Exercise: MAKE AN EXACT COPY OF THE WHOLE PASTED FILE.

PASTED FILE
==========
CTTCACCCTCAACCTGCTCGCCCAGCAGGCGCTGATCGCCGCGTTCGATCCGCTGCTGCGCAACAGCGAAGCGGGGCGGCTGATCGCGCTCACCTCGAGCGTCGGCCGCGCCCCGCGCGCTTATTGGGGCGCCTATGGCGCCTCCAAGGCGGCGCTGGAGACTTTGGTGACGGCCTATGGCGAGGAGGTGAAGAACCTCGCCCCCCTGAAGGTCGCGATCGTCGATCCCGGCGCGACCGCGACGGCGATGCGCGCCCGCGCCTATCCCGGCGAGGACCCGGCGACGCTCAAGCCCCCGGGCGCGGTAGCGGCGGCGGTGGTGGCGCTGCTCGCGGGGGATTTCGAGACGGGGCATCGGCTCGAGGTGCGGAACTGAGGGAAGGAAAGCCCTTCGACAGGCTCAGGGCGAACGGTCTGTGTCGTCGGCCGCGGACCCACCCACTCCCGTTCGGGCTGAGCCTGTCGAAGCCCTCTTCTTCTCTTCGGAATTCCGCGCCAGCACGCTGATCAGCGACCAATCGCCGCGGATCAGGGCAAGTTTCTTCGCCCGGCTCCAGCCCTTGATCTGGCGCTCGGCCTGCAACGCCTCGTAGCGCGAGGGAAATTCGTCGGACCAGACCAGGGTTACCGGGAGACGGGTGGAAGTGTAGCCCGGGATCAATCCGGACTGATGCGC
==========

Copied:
CTTCACCCTCAACCTGCTCGCCCAGCAGGCGCTGATCGCCGCGTTCGATCCGCTGCTGCGCAACAGCGAAGCGGGGCGGCTGATCGCGCTCACCTCGAGCGTCGGCCGCGCCCCGCGCGCTTATTGGGGCGCCTATGGCGCCTCCAAGGCGGCGCTGGAGACTTTGGTGACGGCCTATGGCGAGGAGGTGAAGAACCTCGCCCCCCTGAAGGTCGCGATCGTCGATCCCGGCGCGACCGCGACGGCGATGCGCGCCCGCGCCTATCCCGGCGAGGACCCGGCGACGCTCAAGCCCCCGGGCGCGGTAGCGGCGGCGGTGGTGGCGCTGCTCGCGGGGGATTTCGAGACGGGGCATCGGCTCGAGGTGCGGAACTGAGGGAAGGAAAGCCCTTCGACAGGCTCAGGGCGAACGGTCTGTGTCGTCGGCCGCGGACCCACCCACTCCCGTTCGGGCTGAGCCTGTCGAAGCCCTCTTCTTCTCTTCGGAATTCCGCGCCAGCACGCTGATCAGCGACCAATCGCCGCGGATCAGGGCAAGTTTCTTCGCCCGGCTCCAGCCCTTGATCTGGCGCTCGGCCTGCAACGCCTCGTAGCGCGAGGGAAATTCGTCGGACCAGACCAGGGTTACCGGGAGACGGGTGGAAGTGTAGCCCGGGATCAATCCGGACTGATGCGC